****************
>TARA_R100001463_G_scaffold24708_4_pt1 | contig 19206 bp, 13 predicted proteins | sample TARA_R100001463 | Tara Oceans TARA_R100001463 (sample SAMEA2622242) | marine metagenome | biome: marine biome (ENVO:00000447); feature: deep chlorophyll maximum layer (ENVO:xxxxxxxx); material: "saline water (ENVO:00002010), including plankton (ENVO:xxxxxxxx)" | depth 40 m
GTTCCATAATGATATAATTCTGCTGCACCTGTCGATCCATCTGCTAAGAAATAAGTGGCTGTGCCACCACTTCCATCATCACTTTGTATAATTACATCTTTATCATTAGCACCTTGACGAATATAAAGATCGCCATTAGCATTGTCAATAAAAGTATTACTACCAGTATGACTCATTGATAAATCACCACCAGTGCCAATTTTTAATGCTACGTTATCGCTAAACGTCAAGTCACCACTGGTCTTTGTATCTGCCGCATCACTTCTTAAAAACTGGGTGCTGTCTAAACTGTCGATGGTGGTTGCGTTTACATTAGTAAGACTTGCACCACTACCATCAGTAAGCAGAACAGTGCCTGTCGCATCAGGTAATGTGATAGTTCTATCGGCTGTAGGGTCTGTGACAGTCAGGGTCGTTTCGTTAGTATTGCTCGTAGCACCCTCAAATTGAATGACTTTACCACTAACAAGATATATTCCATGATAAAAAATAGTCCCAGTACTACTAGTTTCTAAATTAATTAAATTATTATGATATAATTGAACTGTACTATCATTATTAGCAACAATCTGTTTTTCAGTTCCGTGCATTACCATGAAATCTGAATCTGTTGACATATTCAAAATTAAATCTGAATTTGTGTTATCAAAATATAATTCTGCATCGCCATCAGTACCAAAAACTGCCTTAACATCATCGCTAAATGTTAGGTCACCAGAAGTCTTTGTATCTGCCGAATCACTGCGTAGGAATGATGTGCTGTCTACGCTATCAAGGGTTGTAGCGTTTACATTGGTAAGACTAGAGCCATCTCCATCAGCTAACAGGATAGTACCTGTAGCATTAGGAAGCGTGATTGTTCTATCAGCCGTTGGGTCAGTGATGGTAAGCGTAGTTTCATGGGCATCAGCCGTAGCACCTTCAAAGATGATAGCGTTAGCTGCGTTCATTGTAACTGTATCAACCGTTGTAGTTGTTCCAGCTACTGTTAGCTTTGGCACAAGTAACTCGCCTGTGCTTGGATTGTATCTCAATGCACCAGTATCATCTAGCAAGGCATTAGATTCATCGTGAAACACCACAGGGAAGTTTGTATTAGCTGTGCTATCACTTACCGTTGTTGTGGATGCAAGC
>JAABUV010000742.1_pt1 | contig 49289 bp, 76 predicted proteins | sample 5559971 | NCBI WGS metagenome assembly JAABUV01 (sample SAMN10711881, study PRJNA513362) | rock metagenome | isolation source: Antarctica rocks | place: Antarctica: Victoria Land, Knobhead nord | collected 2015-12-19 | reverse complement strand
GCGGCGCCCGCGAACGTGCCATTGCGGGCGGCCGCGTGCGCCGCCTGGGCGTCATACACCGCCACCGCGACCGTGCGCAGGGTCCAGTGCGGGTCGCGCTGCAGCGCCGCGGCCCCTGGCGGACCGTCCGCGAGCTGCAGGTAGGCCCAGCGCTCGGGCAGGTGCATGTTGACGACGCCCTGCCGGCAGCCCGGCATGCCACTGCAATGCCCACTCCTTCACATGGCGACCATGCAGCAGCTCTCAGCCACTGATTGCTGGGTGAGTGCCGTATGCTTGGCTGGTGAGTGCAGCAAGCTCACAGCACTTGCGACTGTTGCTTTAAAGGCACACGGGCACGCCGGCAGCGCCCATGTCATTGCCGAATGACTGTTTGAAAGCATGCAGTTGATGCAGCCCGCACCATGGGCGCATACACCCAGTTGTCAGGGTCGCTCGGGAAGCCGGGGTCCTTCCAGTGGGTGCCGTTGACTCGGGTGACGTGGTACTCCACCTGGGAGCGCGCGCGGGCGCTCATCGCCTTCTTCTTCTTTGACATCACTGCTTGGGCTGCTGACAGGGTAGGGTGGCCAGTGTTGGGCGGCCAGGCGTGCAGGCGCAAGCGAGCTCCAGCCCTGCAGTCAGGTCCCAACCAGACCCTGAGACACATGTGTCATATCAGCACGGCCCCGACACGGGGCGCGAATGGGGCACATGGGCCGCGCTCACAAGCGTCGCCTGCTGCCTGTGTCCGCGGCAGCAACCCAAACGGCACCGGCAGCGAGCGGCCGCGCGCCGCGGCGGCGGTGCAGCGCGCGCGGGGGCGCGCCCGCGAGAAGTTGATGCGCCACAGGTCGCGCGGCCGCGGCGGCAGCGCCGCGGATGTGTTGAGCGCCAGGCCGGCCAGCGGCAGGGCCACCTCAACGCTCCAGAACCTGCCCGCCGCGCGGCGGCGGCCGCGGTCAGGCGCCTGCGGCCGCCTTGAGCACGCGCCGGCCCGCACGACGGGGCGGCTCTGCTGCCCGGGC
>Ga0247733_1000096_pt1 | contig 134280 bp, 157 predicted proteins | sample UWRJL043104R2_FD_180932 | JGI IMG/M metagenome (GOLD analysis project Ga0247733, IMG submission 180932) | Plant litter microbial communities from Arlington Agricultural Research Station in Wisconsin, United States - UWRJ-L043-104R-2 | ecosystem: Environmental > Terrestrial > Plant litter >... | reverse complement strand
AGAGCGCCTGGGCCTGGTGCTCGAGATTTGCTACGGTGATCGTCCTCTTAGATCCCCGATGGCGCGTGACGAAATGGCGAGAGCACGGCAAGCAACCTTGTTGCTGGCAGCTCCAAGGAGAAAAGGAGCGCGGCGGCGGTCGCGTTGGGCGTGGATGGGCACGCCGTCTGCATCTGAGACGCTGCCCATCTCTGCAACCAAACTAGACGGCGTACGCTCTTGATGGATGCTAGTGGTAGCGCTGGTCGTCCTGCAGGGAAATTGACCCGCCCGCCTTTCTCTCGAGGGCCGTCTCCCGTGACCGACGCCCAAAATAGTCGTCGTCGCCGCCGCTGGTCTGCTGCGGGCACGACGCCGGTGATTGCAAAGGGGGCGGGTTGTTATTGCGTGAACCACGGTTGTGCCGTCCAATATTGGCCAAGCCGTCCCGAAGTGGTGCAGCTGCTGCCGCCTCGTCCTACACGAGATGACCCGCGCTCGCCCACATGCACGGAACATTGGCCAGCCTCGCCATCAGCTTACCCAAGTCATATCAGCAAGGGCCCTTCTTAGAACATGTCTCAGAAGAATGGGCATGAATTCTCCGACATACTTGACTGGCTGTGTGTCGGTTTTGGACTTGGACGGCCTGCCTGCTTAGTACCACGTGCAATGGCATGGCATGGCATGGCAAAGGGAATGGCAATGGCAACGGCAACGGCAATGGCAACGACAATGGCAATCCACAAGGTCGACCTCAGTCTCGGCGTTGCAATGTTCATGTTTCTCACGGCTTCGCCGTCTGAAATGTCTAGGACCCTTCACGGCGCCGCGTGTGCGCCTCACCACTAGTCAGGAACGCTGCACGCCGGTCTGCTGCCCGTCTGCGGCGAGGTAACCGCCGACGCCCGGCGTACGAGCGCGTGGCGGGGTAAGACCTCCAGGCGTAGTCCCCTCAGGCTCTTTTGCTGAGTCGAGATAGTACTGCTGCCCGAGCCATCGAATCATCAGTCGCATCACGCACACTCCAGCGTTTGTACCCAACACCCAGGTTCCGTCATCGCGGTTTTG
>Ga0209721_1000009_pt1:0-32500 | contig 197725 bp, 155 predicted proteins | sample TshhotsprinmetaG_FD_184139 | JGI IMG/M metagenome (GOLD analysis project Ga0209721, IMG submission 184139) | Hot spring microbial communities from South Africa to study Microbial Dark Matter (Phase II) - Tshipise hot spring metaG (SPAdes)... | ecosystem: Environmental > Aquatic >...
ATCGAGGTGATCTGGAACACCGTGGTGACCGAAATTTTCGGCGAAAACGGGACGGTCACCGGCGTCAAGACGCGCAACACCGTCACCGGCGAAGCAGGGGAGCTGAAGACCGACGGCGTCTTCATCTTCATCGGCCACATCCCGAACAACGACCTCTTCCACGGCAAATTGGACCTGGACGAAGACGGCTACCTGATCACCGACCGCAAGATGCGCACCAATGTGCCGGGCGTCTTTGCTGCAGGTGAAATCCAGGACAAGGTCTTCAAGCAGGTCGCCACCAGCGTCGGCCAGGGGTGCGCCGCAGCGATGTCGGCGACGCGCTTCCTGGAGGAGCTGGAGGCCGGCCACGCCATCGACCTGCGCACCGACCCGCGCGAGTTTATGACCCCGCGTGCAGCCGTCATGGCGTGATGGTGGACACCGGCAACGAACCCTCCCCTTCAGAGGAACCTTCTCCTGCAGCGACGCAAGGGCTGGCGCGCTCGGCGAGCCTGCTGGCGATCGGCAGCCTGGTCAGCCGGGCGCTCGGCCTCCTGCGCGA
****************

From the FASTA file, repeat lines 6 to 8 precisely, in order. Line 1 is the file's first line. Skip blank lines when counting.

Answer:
AGAGCGCCTGGGCCTGGTGCTCGAGATTTGCTACGGTGATCGTCCTCTTAGATCCCCGATGGCGCGTGACGAAATGGCGAGAGCACGGCAAGCAACCTTGTTGCTGGCAGCTCCAAGGAGAAAAGGAGCGCGGCGGCGGTCGCGTTGGGCGTGGATGGGCACGCCGTCTGCATCTGAGACGCTGCCCATCTCTGCAACCAAACTAGACGGCGTACGCTCTTGATGGATGCTAGTGGTAGCGCTGGTCGTCCTGCAGGGAAATTGACCCGCCCGCCTTTCTCTCGAGGGCCGTCTCCCGTGACCGACGCCCAAAATAGTCGTCGTCGCCGCCGCTGGTCTGCTGCGGGCACGACGCCGGTGATTGCAAAGGGGGCGGGTTGTTATTGCGTGAACCACGGTTGTGCCGTCCAATATTGGCCAAGCCGTCCCGAAGTGGTGCAGCTGCTGCCGCCTCGTCCTACACGAGATGACCCGCGCTCGCCCACATGCACGGAACATTGGCCAGCCTCGCCATCAGCTTACCCAAGTCATATCAGCAAGGGCCCTTCTTAGAACATGTCTCAGAAGAATGGGCATGAATTCTCCGACATACTTGACTGGCTGTGTGTCGGTTTTGGACTTGGACGGCCTGCCTGCTTAGTACCACGTGCAATGGCATGGCATGGCATGGCAAAGGGAATGGCAATGGCAACGGCAACGGCAATGGCAACGACAATGGCAATCCACAAGGTCGACCTCAGTCTCGGCGTTGCAATGTTCATGTTTCTCACGGCTTCGCCGTCTGAAATGTCTAGGACCCTTCACGGCGCCGCGTGTGCGCCTCACCACTAGTCAGGAACGCTGCACGCCGGTCTGCTGCCCGTCTGCGGCGAGGTAACCGCCGACGCCCGGCGTACGAGCGCGTGGCGGGGTAAGACCTCCAGGCGTAGTCCCCTCAGGCTCTTTTGCTGAGTCGAGATAGTACTGCTGCCCGAGCCATCGAATCATCAGTCGCATCACGCACACTCCAGCGTTTGTACCCAACACCCAGGTTCCGTCATCGCGGTTTTG
>Ga0209721_1000009_pt1:0-32500 | contig 197725 bp, 155 predicted proteins | sample TshhotsprinmetaG_FD_184139 | JGI IMG/M metagenome (GOLD analysis project Ga0209721, IMG submission 184139) | Hot spring microbial communities from South Africa to study Microbial Dark Matter (Phase II) - Tshipise hot spring metaG (SPAdes)... | ecosystem: Environmental > Aquatic >...
ATCGAGGTGATCTGGAACACCGTGGTGACCGAAATTTTCGGCGAAAACGGGACGGTCACCGGCGTCAAGACGCGCAACACCGTCACCGGCGAAGCAGGGGAGCTGAAGACCGACGGCGTCTTCATCTTCATCGGCCACATCCCGAACAACGACCTCTTCCACGGCAAATTGGACCTGGACGAAGACGGCTACCTGATCACCGACCGCAAGATGCGCACCAATGTGCCGGGCGTCTTTGCTGCAGGTGAAATCCAGGACAAGGTCTTCAAGCAGGTCGCCACCAGCGTCGGCCAGGGGTGCGCCGCAGCGATGTCGGCGACGCGCTTCCTGGAGGAGCTGGAGGCCGGCCACGCCATCGACCTGCGCACCGACCCGCGCGAGTTTATGACCCCGCGTGCAGCCGTCATGGCGTGATGGTGGACACCGGCAACGAACCCTCCCCTTCAGAGGAACCTTCTCCTGCAGCGACGCAAGGGCTGGCGCGCTCGGCGAGCCTGCTGGCGATCGGCAGCCTGGTCAGCCGGGCGCTCGGCCTCCTGCGCGA